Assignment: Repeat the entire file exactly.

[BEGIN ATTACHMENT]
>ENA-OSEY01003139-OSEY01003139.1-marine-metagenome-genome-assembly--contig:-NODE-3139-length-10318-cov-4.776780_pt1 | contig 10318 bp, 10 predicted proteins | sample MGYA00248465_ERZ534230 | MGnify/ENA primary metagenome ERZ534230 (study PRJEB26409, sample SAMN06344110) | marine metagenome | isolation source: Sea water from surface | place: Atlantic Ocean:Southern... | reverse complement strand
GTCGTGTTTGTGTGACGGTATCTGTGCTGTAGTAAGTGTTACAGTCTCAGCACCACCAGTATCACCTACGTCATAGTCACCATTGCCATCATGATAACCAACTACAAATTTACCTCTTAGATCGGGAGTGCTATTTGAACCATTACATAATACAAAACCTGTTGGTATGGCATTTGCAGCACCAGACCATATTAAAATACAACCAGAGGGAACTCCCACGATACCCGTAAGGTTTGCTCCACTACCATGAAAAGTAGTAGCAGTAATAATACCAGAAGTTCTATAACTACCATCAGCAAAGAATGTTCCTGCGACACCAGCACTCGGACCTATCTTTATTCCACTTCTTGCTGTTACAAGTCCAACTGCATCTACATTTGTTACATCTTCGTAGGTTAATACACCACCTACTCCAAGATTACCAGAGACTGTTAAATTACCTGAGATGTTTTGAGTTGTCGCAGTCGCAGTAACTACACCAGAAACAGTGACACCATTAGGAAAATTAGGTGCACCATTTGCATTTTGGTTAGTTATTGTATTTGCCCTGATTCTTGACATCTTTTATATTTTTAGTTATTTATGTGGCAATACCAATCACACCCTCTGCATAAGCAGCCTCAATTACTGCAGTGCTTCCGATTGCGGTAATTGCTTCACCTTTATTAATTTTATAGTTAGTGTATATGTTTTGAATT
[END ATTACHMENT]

>ENA-OSEY01003139-OSEY01003139.1-marine-metagenome-genome-assembly--contig:-NODE-3139-length-10318-cov-4.776780_pt1 | contig 10318 bp, 10 predicted proteins | sample MGYA00248465_ERZ534230 | MGnify/ENA primary metagenome ERZ534230 (study PRJEB26409, sample SAMN06344110) | marine metagenome | isolation source: Sea water from surface | place: Atlantic Ocean:Southern... | reverse complement strand
GTCGTGTTTGTGTGACGGTATCTGTGCTGTAGTAAGTGTTACAGTCTCAGCACCACCAGTATCACCTACGTCATAGTCACCATTGCCATCATGATAACCAACTACAAATTTACCTCTTAGATCGGGAGTGCTATTTGAACCATTACATAATACAAAACCTGTTGGTATGGCATTTGCAGCACCAGACCATATTAAAATACAACCAGAGGGAACTCCCACGATACCCGTAAGGTTTGCTCCACTACCATGAAAAGTAGTAGCAGTAATAATACCAGAAGTTCTATAACTACCATCAGCAAAGAATGTTCCTGCGACACCAGCACTCGGACCTATCTTTATTCCACTTCTTGCTGTTACAAGTCCAACTGCATCTACATTTGTTACATCTTCGTAGGTTAATACACCACCTACTCCAAGATTACCAGAGACTGTTAAATTACCTGAGATGTTTTGAGTTGTCGCAGTCGCAGTAACTACACCAGAAACAGTGACACCATTAGGAAAATTAGGTGCACCATTTGCATTTTGGTTAGTTATTGTATTTGCCCTGATTCTTGACATCTTTTATATTTTTAGTTATTTATGTGGCAATACCAATCACACCCTCTGCATAAGCAGCCTCAATTACTGCAGTGCTTCCGATTGCGGTAATTGCTTCACCTTTATTAATTTTATAGTTAGTGTATATGTTTTGAATT